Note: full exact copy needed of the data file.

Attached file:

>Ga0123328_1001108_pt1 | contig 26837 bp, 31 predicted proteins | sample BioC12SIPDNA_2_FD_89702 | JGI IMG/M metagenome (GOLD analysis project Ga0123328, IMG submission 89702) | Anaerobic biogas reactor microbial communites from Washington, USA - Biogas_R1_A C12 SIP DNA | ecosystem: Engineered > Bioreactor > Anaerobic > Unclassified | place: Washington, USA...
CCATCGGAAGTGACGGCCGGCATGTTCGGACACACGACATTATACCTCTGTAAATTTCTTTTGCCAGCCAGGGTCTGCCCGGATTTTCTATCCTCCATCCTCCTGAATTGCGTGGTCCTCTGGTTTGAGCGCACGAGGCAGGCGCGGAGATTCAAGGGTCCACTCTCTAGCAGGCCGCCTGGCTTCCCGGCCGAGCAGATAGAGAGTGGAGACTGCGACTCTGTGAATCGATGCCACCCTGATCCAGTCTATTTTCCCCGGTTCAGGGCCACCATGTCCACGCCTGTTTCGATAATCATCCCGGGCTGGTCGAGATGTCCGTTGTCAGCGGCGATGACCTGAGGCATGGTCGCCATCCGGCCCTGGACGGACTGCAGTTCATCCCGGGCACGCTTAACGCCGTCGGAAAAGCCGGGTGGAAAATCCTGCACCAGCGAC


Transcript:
>Ga0123328_1001108_pt1 | contig 26837 bp, 31 predicted proteins | sample BioC12SIPDNA_2_FD_89702 | JGI IMG/M metagenome (GOLD analysis project Ga0123328, IMG submission 89702) | Anaerobic biogas reactor microbial communites from Washington, USA - Biogas_R1_A C12 SIP DNA | ecosystem: Engineered > Bioreactor > Anaerobic > Unclassified | place: Washington, USA...
CCATCGGAAGTGACGGCCGGCATGTTCGGACACACGACATTATACCTCTGTAAATTTCTTTTGCCAGCCAGGGTCTGCCCGGATTTTCTATCCTCCATCCTCCTGAATTGCGTGGTCCTCTGGTTTGAGCGCACGAGGCAGGCGCGGAGATTCAAGGGTCCACTCTCTAGCAGGCCGCCTGGCTTCCCGGCCGAGCAGATAGAGAGTGGAGACTGCGACTCTGTGAATCGATGCCACCCTGATCCAGTCTATTTTCCCCGGTTCAGGGCCACCATGTCCACGCCTGTTTCGATAATCATCCCGGGCTGGTCGAGATGTCCGTTGTCAGCGGCGATGACCTGAGGCATGGTCGCCATCCGGCCCTGGACGGACTGCAGTTCATCCCGGGCACGCTTAACGCCGTCGGAAAAGCCGGGTGGAAAATCCTGCACCAGCGAC